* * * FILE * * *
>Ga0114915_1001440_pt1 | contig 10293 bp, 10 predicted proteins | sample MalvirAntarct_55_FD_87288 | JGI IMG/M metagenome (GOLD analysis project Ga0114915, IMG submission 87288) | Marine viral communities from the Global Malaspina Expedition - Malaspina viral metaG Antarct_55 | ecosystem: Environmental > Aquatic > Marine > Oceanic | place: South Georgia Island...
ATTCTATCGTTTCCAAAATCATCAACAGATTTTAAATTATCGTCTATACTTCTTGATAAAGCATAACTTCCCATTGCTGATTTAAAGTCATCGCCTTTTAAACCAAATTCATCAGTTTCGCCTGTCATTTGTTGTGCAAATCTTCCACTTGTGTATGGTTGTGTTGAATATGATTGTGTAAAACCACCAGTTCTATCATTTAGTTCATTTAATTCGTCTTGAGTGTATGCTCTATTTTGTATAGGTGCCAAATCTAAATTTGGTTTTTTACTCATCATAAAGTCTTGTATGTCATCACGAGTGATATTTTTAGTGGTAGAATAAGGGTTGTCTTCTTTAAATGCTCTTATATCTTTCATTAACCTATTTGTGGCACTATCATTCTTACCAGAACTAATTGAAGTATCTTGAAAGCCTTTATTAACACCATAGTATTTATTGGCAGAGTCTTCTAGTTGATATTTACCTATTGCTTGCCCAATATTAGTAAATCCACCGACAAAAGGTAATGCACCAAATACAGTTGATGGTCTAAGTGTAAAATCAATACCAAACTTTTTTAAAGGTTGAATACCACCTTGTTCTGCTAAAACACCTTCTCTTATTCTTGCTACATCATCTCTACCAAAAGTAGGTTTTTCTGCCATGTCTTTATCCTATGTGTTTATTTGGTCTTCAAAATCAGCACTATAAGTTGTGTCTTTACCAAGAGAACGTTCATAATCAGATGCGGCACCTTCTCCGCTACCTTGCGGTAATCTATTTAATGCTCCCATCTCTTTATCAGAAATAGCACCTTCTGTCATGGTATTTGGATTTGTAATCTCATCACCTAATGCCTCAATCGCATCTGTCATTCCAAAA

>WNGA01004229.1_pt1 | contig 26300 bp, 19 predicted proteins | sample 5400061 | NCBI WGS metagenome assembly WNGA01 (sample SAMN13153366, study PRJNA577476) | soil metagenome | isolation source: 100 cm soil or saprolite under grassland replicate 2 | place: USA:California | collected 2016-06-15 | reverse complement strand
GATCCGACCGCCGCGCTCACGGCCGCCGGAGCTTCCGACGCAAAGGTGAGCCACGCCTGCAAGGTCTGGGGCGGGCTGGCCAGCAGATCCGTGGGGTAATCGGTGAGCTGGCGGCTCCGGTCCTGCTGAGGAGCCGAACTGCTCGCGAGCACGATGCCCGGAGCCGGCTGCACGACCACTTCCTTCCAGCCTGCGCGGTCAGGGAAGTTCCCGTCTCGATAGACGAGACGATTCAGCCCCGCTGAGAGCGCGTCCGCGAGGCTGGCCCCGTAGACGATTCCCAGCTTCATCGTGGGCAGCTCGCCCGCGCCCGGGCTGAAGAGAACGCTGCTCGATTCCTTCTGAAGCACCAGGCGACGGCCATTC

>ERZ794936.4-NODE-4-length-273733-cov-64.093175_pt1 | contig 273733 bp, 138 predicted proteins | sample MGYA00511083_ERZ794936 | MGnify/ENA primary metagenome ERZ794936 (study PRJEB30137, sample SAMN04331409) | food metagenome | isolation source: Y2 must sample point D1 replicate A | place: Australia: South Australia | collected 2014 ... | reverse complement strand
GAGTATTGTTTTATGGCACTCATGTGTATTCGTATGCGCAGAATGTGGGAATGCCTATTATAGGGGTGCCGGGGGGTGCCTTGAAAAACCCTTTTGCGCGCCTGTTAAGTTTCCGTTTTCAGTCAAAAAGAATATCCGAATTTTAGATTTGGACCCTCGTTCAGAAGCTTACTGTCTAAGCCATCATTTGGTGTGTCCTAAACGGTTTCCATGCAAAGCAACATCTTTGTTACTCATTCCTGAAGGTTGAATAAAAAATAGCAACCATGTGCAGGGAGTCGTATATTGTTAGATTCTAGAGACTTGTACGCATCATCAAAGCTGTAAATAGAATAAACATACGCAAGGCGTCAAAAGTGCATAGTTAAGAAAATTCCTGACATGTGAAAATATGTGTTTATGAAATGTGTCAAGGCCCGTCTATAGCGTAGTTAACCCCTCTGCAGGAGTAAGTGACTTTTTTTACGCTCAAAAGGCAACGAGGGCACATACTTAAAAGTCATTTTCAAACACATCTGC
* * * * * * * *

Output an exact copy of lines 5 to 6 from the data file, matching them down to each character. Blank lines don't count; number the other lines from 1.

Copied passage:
>ERZ794936.4-NODE-4-length-273733-cov-64.093175_pt1 | contig 273733 bp, 138 predicted proteins | sample MGYA00511083_ERZ794936 | MGnify/ENA primary metagenome ERZ794936 (study PRJEB30137, sample SAMN04331409) | food metagenome | isolation source: Y2 must sample point D1 replicate A | place: Australia: South Australia | collected 2014 ... | reverse complement strand
GAGTATTGTTTTATGGCACTCATGTGTATTCGTATGCGCAGAATGTGGGAATGCCTATTATAGGGGTGCCGGGGGGTGCCTTGAAAAACCCTTTTGCGCGCCTGTTAAGTTTCCGTTTTCAGTCAAAAAGAATATCCGAATTTTAGATTTGGACCCTCGTTCAGAAGCTTACTGTCTAAGCCATCATTTGGTGTGTCCTAAACGGTTTCCATGCAAAGCAACATCTTTGTTACTCATTCCTGAAGGTTGAATAAAAAATAGCAACCATGTGCAGGGAGTCGTATATTGTTAGATTCTAGAGACTTGTACGCATCATCAAAGCTGTAAATAGAATAAACATACGCAAGGCGTCAAAAGTGCATAGTTAAGAAAATTCCTGACATGTGAAAATATGTGTTTATGAAATGTGTCAAGGCCCGTCTATAGCGTAGTTAACCCCTCTGCAGGAGTAAGTGACTTTTTTTACGCTCAAAAGGCAACGAGGGCACATACTTAAAAGTCATTTTCAAACACATCTGC